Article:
There are a lot of benefits with being a healthy and active adult.
According to the Centers for Disease Control and Prevention, people who are active help themselves reduce and prevent chronic diseases.
Healthy active living can include activities such as singing.
Carly Schiff, a speech-language pathologist for Becker Ear Nose and Throat Center, said there are benefits for individuals who partake in singing.
“On the benefits of singing there has been a lot of research lately on the normal aging voice and the aging voice for those with Parkinson’s disease. Your vocal cords are muscles and so when use a muscle it is beneficial,” said Schiff, who operates mainly out of the Becker office in Princeton. “Singing is an extreme form of speaking in a sorts. We are starting to see that people that sing through their life tend to not have as much atrophy. We have noticed that those who use their voice more in singing form seem to have more longevity with their voice.”
Schiff has been practicing for five and half years and has offices in Princeton.
“I see all ages, but primarily adults. A huge portion of that is elderly individuals. I see a lot of voice disorders with older adults,” she said.
CDC officials stated in their latest report that there are annual healthcare costs of $117 billion associated with inadequate physical activity.
For Schiff she encounters several voice disorders when treating patients.
“What I see most in an aging voice is vocal cord atrophy. Atrophy is the thinning and aging of the vocal cord muscle. So a lot of those individuals are very eager to do therapy for that because there are great exercises for that because the exercises strengthen and improve the vocal cord muscles,” she said. “This is one of the disorders that responds well to therapy. People tend to make improvements quickly.”
Schiff also sees phonotraumatic voice disorders, which are disorders that come from misuse or over use of the voice; neurogenic voice disorders are disorders related to Parkinson’s disease or disorders of the nerves in the vocal cords; muscle tension dysphonia, which is nothing physiological with the vocal cords.
The cords look normal but are not functioning properly, according to Schiff.
She said for treatments she does voice therapy.
“We will make a variety of sounds that mimic what you would do for physical therapy. It is individualized between each patient based on what their problem is,” Schiff said.
She also said with an aging voice her goal is to help patients not hate their voice or have to to think about their voice.
“Everybody thinks there are only physical benefits of exercise and staying active. There are just so many other aspects that are beneficial too,” said Dr. Scott Curtis, director of sports medicine at the Princeton Spine and Joint Center in Princeton. “Being active helps with cardiovascular health and reduces blood pressure. It also helps control diabetes better and strengthen muscles. Also helping to reduce muscular skeletal changes.”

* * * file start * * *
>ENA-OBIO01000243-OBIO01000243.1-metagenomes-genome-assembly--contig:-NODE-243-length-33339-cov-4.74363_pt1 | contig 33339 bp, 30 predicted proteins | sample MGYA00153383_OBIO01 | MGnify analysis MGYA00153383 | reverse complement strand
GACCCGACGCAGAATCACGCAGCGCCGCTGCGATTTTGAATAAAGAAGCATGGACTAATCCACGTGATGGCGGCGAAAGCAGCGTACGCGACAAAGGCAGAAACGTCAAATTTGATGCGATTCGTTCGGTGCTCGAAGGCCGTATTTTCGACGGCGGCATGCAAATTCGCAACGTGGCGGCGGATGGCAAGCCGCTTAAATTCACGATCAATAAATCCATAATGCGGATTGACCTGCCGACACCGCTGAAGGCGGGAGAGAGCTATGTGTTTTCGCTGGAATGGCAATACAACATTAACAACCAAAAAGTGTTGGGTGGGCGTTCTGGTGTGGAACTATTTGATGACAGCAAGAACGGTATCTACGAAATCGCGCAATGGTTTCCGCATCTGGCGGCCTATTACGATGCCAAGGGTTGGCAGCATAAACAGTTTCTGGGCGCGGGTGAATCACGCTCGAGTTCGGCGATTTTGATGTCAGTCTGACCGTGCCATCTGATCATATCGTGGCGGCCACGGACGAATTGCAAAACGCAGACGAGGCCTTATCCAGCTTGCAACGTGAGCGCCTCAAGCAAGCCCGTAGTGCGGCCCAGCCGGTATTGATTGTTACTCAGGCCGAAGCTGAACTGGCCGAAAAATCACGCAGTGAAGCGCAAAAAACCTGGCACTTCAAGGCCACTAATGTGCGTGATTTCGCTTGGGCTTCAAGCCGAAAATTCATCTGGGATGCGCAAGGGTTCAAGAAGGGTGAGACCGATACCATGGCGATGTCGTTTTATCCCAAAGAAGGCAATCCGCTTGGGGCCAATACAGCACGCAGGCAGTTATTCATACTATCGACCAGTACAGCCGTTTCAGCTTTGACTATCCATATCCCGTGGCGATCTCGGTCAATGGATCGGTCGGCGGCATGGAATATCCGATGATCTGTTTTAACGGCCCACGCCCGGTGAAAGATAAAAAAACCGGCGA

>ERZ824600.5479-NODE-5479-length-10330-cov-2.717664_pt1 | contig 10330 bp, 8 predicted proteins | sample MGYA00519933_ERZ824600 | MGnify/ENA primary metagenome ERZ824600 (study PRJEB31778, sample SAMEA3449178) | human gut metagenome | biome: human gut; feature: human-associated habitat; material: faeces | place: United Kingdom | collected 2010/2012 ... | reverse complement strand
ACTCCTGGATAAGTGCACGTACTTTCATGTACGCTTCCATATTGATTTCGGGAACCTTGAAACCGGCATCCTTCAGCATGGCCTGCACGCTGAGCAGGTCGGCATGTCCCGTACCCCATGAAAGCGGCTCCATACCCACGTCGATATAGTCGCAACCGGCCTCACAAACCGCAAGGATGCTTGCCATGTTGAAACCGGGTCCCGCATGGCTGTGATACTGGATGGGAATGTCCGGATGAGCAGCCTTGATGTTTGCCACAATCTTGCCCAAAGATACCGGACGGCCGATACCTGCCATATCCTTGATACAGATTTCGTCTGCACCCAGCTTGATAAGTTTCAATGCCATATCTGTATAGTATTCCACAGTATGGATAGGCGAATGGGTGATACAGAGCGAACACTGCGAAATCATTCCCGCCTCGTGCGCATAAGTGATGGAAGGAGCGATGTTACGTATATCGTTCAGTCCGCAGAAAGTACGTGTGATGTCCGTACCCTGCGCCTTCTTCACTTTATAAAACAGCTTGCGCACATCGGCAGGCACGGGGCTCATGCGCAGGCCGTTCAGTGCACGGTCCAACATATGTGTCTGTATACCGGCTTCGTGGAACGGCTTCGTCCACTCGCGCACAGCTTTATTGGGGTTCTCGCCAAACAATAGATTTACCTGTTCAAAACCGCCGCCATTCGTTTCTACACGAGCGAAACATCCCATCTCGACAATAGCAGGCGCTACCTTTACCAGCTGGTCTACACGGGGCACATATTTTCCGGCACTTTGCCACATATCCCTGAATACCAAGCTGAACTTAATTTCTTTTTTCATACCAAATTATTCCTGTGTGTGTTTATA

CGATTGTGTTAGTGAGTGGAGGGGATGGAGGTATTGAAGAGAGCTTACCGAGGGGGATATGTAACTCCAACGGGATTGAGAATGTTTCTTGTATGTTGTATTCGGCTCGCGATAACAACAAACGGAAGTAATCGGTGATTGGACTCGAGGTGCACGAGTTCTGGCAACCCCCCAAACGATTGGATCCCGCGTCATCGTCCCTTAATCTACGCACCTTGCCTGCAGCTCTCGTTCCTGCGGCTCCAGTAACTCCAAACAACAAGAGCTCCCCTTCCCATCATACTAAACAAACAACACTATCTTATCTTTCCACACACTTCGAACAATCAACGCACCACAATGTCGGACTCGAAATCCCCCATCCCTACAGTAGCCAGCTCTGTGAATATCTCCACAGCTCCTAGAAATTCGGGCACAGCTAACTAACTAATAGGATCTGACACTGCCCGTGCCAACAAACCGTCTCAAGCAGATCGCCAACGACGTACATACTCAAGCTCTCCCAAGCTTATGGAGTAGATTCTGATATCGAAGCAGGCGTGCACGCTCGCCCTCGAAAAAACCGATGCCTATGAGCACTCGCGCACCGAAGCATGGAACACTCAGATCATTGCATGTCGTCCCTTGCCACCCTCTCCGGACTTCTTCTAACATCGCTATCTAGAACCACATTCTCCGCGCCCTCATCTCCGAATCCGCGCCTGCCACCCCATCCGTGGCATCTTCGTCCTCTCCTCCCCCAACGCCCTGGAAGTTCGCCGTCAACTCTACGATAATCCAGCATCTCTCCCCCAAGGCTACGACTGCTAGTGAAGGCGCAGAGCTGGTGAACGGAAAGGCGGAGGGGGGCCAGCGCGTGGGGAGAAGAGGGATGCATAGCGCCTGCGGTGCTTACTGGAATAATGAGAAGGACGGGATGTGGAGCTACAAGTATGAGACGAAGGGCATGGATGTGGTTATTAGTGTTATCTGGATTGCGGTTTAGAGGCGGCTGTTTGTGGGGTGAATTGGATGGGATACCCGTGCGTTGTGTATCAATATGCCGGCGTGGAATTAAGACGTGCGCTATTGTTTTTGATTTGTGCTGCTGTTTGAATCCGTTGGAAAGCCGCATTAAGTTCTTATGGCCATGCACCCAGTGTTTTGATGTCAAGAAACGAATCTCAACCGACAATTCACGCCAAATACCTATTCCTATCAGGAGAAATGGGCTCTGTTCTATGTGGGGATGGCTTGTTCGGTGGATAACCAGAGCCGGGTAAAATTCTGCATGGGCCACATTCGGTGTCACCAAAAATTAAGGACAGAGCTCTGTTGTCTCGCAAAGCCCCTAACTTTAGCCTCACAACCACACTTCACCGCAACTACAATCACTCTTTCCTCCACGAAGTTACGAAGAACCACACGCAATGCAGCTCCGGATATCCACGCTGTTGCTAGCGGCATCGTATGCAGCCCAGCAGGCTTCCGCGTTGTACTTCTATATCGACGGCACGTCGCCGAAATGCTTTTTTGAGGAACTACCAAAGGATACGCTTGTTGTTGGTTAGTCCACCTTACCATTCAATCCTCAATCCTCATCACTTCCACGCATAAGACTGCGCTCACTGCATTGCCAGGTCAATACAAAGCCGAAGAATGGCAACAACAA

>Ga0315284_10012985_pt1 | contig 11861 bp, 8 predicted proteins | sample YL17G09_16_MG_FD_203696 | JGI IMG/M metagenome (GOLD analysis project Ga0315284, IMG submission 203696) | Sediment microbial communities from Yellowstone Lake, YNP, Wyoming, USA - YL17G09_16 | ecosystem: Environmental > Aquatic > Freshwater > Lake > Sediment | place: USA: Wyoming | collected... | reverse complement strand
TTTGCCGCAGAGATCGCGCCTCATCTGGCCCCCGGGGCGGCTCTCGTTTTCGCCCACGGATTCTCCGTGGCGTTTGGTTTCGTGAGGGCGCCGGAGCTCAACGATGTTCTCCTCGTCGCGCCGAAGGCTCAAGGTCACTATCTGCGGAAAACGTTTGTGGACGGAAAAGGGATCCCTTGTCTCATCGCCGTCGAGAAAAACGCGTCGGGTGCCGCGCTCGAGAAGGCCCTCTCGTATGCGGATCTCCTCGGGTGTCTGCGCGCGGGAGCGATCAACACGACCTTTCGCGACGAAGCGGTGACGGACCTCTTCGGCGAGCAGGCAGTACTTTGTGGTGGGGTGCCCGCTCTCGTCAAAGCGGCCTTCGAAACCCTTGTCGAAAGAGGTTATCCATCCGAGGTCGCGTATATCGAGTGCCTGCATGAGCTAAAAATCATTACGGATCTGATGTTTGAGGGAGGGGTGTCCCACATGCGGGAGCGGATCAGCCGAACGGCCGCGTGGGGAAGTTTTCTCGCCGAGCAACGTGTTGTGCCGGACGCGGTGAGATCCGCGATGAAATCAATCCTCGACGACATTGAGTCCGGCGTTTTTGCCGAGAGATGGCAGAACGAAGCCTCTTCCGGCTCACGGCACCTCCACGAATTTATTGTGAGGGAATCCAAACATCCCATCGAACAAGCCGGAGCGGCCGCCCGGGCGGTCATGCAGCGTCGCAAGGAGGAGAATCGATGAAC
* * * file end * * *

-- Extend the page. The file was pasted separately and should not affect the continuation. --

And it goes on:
He said there are emotional and psychological benefits of being active and healthy as well.
“Being a healthy and active adult helps increase moods and reduce depression and anxiety. It gets people out and social,” Curtis said. “Overall I think there are so many benefits of just regular exercise and being just a general active adult. Everybody should be doing it to some degree.”
He said when it comes to the injuries he deals with as sports medicine physician, being active and healthy may not always speed up patient’s recovery time.
“It is hard to generalize everybody. Recovery time depends on a lot of different factors like age, how you injured yourself, and treatment options and plans,” Curtis said.
Curtis works on patients with acute and overuse injuries.
“The acute injuries, say for example someone injures their ankle playing soccer, that injury tends to heal quicker with individuals who are ore healthy and active. On the flip side, some people are so active they develop overuse injuries,” he said. “For example, people who run marathons or train for them develop stress injuries because they are overdoing it. Even though it is difficult to generalize I still recommend people to be active.”
Curtis said there are just too many benefits of being active and healthy for adults.
“I do think that there is a role of regular physical activity in injury prevention. People who maintain regular activities seem to bounce back quickly if they had an acute injury compared to individuals who are more sedentary,” he said. “It is important to counsel patients on multiple types of exercise that work on different aspects of the body. This also helps people change it up so they do not develop overuse injuries.”
Curtis has been practicing for two years and sees both younger and older adults in his office.
According to the U.S. Department of Health and Human Services, adopting healthy habits and behaviors, staying involved in your community, using preventive services, and managing health conditions, can contribute to a productive and meaningful life.